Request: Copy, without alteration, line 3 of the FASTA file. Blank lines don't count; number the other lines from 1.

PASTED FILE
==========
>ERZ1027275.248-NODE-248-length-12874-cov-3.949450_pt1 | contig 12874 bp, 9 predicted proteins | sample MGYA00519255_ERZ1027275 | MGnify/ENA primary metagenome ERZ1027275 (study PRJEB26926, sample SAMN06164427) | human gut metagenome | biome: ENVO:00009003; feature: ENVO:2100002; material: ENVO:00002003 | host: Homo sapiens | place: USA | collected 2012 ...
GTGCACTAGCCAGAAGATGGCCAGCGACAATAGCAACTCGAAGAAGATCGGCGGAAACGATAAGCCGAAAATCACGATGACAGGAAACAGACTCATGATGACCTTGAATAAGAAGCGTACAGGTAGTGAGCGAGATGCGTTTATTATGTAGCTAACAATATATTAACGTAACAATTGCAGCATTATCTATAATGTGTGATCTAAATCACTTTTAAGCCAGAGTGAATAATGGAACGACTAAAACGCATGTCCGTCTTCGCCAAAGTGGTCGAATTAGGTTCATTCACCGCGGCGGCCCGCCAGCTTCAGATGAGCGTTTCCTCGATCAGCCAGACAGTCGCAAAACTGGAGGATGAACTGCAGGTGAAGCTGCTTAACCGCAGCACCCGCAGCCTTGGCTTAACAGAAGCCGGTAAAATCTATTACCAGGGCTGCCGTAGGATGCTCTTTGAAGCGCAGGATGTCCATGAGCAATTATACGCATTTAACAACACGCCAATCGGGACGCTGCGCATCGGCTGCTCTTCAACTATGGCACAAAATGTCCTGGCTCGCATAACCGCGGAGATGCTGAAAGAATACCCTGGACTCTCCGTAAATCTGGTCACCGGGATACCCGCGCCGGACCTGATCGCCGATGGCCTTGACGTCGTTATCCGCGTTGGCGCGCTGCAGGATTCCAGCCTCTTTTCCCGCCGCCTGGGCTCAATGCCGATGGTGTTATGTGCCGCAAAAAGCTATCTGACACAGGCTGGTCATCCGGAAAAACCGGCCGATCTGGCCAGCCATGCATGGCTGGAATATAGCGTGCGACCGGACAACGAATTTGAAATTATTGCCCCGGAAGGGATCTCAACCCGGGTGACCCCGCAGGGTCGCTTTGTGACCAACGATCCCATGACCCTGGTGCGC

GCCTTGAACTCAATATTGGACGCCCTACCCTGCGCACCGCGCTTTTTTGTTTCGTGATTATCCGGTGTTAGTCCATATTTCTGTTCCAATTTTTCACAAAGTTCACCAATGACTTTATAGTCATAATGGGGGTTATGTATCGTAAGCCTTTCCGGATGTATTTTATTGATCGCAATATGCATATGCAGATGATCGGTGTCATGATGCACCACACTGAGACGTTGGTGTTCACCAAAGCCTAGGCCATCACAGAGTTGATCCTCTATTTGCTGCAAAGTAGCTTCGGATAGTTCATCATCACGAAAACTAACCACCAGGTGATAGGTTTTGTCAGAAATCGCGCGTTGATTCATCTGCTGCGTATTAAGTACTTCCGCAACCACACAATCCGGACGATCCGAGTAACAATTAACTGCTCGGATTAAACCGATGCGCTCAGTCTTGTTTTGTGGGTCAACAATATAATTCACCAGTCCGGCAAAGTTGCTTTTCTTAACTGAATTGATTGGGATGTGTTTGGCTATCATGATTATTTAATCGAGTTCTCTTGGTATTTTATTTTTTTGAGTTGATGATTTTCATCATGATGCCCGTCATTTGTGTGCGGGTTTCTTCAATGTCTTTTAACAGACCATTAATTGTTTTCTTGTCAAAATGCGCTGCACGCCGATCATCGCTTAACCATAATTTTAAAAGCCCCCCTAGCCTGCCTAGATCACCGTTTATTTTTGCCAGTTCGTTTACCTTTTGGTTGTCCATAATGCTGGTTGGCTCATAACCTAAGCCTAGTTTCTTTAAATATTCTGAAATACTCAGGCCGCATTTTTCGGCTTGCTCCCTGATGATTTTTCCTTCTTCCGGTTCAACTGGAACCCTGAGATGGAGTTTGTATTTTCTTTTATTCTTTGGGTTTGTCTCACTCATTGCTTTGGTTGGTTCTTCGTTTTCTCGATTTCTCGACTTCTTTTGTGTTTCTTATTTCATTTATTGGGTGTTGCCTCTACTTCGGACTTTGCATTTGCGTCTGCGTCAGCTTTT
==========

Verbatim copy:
GCCTTGAACTCAATATTGGACGCCCTACCCTGCGCACCGCGCTTTTTTGTTTCGTGATTATCCGGTGTTAGTCCATATTTCTGTTCCAATTTTTCACAAAGTTCACCAATGACTTTATAGTCATAATGGGGGTTATGTATCGTAAGCCTTTCCGGATGTATTTTATTGATCGCAATATGCATATGCAGATGATCGGTGTCATGATGCACCACACTGAGACGTTGGTGTTCACCAAAGCCTAGGCCATCACAGAGTTGATCCTCTATTTGCTGCAAAGTAGCTTCGGATAGTTCATCATCACGAAAACTAACCACCAGGTGATAGGTTTTGTCAGAAATCGCGCGTTGATTCATCTGCTGCGTATTAAGTACTTCCGCAACCACACAATCCGGACGATCCGAGTAACAATTAACTGCTCGGATTAAACCGATGCGCTCAGTCTTGTTTTGTGGGTCAACAATATAATTCACCAGTCCGGCAAAGTTGCTTTTCTTAACTGAATTGATTGGGATGTGTTTGGCTATCATGATTATTTAATCGAGTTCTCTTGGTATTTTATTTTTTTGAGTTGATGATTTTCATCATGATGCCCGTCATTTGTGTGCGGGTTTCTTCAATGTCTTTTAACAGACCATTAATTGTTTTCTTGTCAAAATGCGCTGCACGCCGATCATCGCTTAACCATAATTTTAAAAGCCCCCCTAGCCTGCCTAGATCACCGTTTATTTTTGCCAGTTCGTTTACCTTTTGGTTGTCCATAATGCTGGTTGGCTCATAACCTAAGCCTAGTTTCTTTAAATATTCTGAAATACTCAGGCCGCATTTTTCGGCTTGCTCCCTGATGATTTTTCCTTCTTCCGGTTCAACTGGAACCCTGAGATGGAGTTTGTATTTTCTTTTATTCTTTGGGTTTGTCTCACTCATTGCTTTGGTTGGTTCTTCGTTTTCTCGATTTCTCGACTTCTTTTGTGTTTCTTATTTCATTTATTGGGTGTTGCCTCTACTTCGGACTTTGCATTTGCGTCTGCGTCAGCTTTT